On this date, 10 April 1912, the RMS Titanic set sail from Southampton, and into history. It is a well known story that has been analysed, filmed, written about, speculated on and done to death. My own interest in the ship came about when I read about the spot where she had gone down, that ships avoided for fear of encountering bodies. In later years I would raid the local libraries for books about the ship and try my best to obtain a model of her.
Skipping forward to 1985 when the ship was rediscovered, and those heady days when myself and an aquaintance started what was to become the Titanic Society of South Africa. Come 1986 and at last we could see proper images of the ship, and the many secrets that she had.
Then the vultures gathered and soon Titanic was being picked clean by those intent on bringing up as much of the ship as they could lay their mechanical grabs on. Skip forward to December 1997 when the James Cameron Titanic movie hit the screens and a whole new generation discovered the ship and got totally confused, thinking that Jack and Rose were real people, and that the movie was historically factual.
In 2000, I was able to see the artefact exhibition up close. And, it was one of those moments of revelation. The many personal items on display brought it all home. The story of the Titanic is not the story of a luckless ship that hits an iceberg, it is really the story of a group of people thrown together by extraordinary circumstances. It is about tragedy, arrogance and a totally different age of travel. So many books have been written since then, some good, some mediocre, many inaccurate, some drivel. Theories abound as to why the ship sank, and why Captain Lord got a bad deal. There is even the big insurance swap theory, and aliens get mentioned in a certain cheesy magazine.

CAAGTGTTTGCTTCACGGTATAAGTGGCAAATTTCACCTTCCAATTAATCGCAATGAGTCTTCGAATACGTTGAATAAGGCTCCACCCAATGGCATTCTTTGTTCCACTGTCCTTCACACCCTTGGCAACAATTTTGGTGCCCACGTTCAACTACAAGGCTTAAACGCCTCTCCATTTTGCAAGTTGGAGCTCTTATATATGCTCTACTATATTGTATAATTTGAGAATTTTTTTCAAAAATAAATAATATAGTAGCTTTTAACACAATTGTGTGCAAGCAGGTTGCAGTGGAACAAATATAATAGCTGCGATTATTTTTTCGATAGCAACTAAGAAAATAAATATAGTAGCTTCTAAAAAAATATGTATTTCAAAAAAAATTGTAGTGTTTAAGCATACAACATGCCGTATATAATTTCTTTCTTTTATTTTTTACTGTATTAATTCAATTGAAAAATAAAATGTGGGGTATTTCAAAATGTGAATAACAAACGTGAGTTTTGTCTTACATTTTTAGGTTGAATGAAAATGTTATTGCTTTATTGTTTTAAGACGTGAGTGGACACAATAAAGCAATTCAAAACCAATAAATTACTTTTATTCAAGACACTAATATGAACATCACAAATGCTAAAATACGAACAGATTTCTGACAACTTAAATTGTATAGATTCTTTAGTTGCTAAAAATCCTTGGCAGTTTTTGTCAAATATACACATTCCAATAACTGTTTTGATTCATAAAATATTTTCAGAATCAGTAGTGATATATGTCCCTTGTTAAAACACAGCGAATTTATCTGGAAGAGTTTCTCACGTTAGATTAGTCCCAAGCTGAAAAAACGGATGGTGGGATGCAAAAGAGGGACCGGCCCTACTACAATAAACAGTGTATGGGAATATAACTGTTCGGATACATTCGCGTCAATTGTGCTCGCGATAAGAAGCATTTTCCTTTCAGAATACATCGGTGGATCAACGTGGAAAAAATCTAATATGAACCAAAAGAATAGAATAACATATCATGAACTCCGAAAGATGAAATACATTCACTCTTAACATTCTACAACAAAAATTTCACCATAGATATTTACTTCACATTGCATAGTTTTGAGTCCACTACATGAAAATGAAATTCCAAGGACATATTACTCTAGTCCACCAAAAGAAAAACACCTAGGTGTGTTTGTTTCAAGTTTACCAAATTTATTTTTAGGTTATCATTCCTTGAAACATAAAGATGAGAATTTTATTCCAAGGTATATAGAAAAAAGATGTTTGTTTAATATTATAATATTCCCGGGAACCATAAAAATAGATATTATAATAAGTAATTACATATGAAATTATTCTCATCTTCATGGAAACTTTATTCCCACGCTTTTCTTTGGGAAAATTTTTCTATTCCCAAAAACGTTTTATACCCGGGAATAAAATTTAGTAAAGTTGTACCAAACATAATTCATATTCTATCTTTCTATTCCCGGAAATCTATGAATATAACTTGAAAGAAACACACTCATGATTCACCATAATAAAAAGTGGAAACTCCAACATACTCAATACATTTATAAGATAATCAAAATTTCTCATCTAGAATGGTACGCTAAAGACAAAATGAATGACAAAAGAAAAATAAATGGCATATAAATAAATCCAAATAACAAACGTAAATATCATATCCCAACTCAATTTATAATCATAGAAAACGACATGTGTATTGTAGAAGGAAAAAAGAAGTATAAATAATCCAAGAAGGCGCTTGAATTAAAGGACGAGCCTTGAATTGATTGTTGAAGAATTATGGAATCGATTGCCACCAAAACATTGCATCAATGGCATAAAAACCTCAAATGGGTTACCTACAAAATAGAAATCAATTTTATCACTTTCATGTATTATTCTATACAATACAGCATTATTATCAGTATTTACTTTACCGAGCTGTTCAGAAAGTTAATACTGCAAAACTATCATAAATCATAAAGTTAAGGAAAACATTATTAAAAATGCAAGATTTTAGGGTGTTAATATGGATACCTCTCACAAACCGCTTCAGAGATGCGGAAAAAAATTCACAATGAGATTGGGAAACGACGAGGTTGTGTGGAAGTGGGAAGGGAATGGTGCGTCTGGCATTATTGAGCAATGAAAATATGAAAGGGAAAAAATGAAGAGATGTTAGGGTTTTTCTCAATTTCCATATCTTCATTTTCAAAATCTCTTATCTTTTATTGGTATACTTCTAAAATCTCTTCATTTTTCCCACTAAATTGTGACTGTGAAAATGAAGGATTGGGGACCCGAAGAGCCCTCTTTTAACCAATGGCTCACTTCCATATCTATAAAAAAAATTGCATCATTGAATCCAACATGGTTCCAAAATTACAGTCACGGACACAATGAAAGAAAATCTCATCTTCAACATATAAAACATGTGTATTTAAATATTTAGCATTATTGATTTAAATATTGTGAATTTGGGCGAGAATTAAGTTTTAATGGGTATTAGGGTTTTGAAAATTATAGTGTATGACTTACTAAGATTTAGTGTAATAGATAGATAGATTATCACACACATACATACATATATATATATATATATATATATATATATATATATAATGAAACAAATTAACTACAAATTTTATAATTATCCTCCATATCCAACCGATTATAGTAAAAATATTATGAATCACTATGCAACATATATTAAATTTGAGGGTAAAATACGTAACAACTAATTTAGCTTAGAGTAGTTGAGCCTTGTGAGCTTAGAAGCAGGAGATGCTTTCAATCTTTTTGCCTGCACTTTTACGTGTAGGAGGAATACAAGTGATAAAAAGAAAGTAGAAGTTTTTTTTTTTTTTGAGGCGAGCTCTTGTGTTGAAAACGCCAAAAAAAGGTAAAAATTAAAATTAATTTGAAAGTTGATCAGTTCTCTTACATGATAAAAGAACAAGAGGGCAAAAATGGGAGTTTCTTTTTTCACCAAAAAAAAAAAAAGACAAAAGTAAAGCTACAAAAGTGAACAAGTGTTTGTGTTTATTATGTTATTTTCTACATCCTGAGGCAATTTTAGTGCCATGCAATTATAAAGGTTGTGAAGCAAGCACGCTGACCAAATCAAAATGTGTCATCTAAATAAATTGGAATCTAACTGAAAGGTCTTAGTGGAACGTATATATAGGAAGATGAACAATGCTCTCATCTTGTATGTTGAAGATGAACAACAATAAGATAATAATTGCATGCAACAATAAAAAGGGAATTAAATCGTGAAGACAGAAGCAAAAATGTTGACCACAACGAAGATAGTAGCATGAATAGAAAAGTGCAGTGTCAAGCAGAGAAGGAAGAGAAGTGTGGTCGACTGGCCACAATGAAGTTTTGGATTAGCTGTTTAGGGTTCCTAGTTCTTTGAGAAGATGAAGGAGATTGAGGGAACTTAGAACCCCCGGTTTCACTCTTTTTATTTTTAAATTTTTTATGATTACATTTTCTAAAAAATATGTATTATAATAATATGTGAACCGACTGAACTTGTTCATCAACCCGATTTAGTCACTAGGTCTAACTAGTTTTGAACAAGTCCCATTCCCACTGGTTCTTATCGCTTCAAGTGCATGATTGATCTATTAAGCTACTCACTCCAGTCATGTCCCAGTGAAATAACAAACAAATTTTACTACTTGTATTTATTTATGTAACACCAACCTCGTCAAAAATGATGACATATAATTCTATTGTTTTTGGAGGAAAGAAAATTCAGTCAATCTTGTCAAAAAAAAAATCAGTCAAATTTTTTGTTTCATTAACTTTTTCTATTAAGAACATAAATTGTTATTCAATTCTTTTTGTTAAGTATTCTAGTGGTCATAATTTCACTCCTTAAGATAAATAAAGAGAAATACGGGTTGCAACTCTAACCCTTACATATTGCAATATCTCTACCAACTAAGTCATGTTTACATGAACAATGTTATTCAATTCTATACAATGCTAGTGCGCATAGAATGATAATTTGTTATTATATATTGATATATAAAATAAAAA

Like so many others who used to study the ship, I no longer have much of an interest. My own collection has been mostly broken up, and if somebody would come along and make me an offer I would dispose of the rest of the collection too. The mystery is no longer there. Pictures are a dime a dozen, and the commercialism of the wreck has left a sour taste behind. Shipping groups are still invaded by hordes of "Titanic fans" who vehemently insist that Titanic was the best ship ever! Sadly, they suffer from delusions and chase other ship enthusiasts away who just want to read about ships that actually completed their maiden voyages.
The Titanic Society of SA is long gone, I dropped out of it in 1999, and I have no idea what happened to its assets and liabilities. Some relics of those early newsletters still exist amongst my files, I have some books, files of newspaper articles, a poster or 2, and diecast models of Olympic, and Brittanic. I even have a shirt, purchased at the exhibition, with Titanic emblazoned on the spot where a pocket should have been, but I don't wear it.
There is one Titanic curiosity in Johannesburg in Braamfontein cemetery, and for a time we used to lay a wreath there at the anniversary. I also have a list of possible Titanic connections to South Africa which makes for interesting reading.
The one piece of irony is that I don't think the White Star Line ever considered that their most unsuccessful ship, would also become their most famous. And, I doubt whether they ever considered that long after they were gone, her name would still be synonymous with disaster at sea.